When Irene struck last year, many people were caught completely off-guard. My husband and I were fortunate that we didn’t suffer any damage, but things could have been a lot worse because we really were not prepared. We didn’t have television or radio at our apartment, but thank goodness we had internet and I had been following the storm online, thanks to The Weather Channel’s live streaming coverage on their website.
When the storm hit – I gathered our 2 pet carriers by the front door, just in case. At the time, we had 3 cats and 1 large elderly dog. My husband walked the dog in the rain, and even though we could see the water level rising in the West River behind our apartment, we didn’t think we would have to go anywhere. We didn’t think the water would get very far – maybe a few inches in the parking lot. We continued our day in our second-story apartment, oblivious to what was going on outside, until our neighbor knocked on the door and said we might want to move the car because the water was already to the bottom of the door.
At that point, panic struck and we decided it would be best to leave. We had no idea where we would go, and we had absolutely nothing packed. We literally threw a few clothes in a suitcase, shoved our laptops in their cases, grabbed the animals (2 cats in 1 carrier, 1 cat in the other) … My husband moved the car and began to carry items to the car, including our elderly dog, with some help from our neighbors. By the time I made my way down the stairs, another person was there to help me walk to the car with hip-deep water rushing all around me … let me tell you, I was SCARED!
Our family survived, and our apartment had no damage at all, but I’ve learned from that experience to be as prepared as possible, and since we’ve just purchased our first house in Vermont, I am certainly going to make sure we are prepared! Here are some excellent tips on what to do to get prepared. Please comment and add your own tips too!
Preparedness Month in Vermont – Tropical Storm Irene a Stark Reminder of the Importance of Being Ready for Disasters
As the one year anniversary of Tropical Storm Irene passes, now is a good time to consider whether or not you are ready for Vermont’s next disaster. To that end, Governor Peter Shumlin has declared September to be Preparedness Month in the state of Vermont
Disasters can and do happen at any time in Vermont, and we see it all; snow storms, floods, droughts, chemical spills, and others. You can’t always avoid them, but being prepared can help mitigate the effects of these events on you, your family, or your business. September is Preparedness Month in Vermont and nationwide, an effort to encourage Americans to take simple steps to prepare for emergencies in their homes, businesses, and schools.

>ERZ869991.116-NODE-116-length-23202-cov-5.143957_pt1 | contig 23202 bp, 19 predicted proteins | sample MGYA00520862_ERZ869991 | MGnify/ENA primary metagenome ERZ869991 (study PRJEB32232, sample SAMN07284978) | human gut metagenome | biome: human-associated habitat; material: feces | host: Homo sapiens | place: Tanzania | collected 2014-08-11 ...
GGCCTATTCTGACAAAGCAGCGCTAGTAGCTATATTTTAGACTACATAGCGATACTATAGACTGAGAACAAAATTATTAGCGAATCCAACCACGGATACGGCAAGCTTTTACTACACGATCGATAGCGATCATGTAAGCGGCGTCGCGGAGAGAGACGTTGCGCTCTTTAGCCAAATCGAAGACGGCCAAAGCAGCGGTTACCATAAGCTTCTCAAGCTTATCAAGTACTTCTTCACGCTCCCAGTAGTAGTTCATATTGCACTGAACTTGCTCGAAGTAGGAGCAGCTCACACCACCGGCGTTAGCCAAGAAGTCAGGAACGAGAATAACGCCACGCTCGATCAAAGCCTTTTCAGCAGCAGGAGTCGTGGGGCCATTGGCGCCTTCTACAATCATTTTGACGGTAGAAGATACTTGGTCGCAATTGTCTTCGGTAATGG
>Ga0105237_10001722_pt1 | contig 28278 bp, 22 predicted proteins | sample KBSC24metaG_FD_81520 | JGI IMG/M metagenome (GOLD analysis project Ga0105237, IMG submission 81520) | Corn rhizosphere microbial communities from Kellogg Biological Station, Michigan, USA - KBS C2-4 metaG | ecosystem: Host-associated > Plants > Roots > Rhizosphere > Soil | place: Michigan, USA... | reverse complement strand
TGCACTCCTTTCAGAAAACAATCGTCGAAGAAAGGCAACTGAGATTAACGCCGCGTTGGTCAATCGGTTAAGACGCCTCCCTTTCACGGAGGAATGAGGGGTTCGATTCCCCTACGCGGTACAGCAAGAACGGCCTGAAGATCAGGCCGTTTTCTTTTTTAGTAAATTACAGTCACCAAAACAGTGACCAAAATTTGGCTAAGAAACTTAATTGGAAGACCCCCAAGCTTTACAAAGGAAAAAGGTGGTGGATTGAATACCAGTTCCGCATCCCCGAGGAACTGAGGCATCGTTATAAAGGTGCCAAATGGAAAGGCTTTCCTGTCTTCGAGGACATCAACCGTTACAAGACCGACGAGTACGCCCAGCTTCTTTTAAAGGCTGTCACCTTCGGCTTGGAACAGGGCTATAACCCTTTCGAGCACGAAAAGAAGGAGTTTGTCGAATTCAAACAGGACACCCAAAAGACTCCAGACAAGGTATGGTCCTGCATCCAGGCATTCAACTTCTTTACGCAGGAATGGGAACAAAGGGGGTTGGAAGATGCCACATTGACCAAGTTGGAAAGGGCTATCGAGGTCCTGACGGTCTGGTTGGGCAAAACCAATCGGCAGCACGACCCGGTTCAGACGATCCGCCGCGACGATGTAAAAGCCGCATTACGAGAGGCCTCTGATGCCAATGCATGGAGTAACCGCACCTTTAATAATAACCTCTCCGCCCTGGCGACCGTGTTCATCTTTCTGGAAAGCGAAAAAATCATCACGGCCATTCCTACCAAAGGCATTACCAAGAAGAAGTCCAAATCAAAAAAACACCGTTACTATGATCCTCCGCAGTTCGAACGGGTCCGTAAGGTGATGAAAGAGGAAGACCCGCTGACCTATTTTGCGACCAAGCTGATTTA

The most important part of preparedness is taking the first steps to help you and your loved ones ride out the next disaster.
1. Assemble a kit of emergency supplies that will allow you and your family to survive for at least three days in the event an emergency occurs. The kit should include basic items like water, food, battery-powered radio, flashlight, over the counter fever and pain relievers, and a first aid kit. A complete list can be found in the Vermont Emergency Management Family Disaster Preparedness Workbook. You can download a copy vem.vermont.gov, or get a hard copy by calling VEM at (800) 347-0488.
2. Plan in advance what you and your family will do in an emergency. This should include a communications plan through an out-of-state relative, an evacuation route, and the location of emergency shelters in your community.
3. Learn more about different threats that could affect your community and appropriate responses to them. Look into flood insurance if you are in a flood-prone area (www.floodsmart.gov).
4. Learn the different weather terms used when advising of adverse conditions (www.weather.gov) :
a. Advisory: Adverse weather conditions are expected
b. Watch: Severe weather is possible in the next day or two
c. Warning: Severe weather conditions have begun or will begin very soon.
5. After preparing yourself and your family for possible emergencies, take the next step: get training in first aid and emergency response and get involved in preparing your community by volunteering for a local emergency response agency or your local CERT (http://vem.vermont.gov/programs/cert).
Vermont Emergency Management distributes its Emergency Preparedness workbooks to anyone who wants one. Communities wishing to give out copies at municipal offices or events can get multiple prints by contacting VEM at 800-347-0488 or firstname.lastname@example.org.
For more information on Preparedness Month and for more preparedness tips, go to vem.vermont.gov or www.ready.gov.”
Article by the Vermont Department of Public Safety, Found on Vermont.gov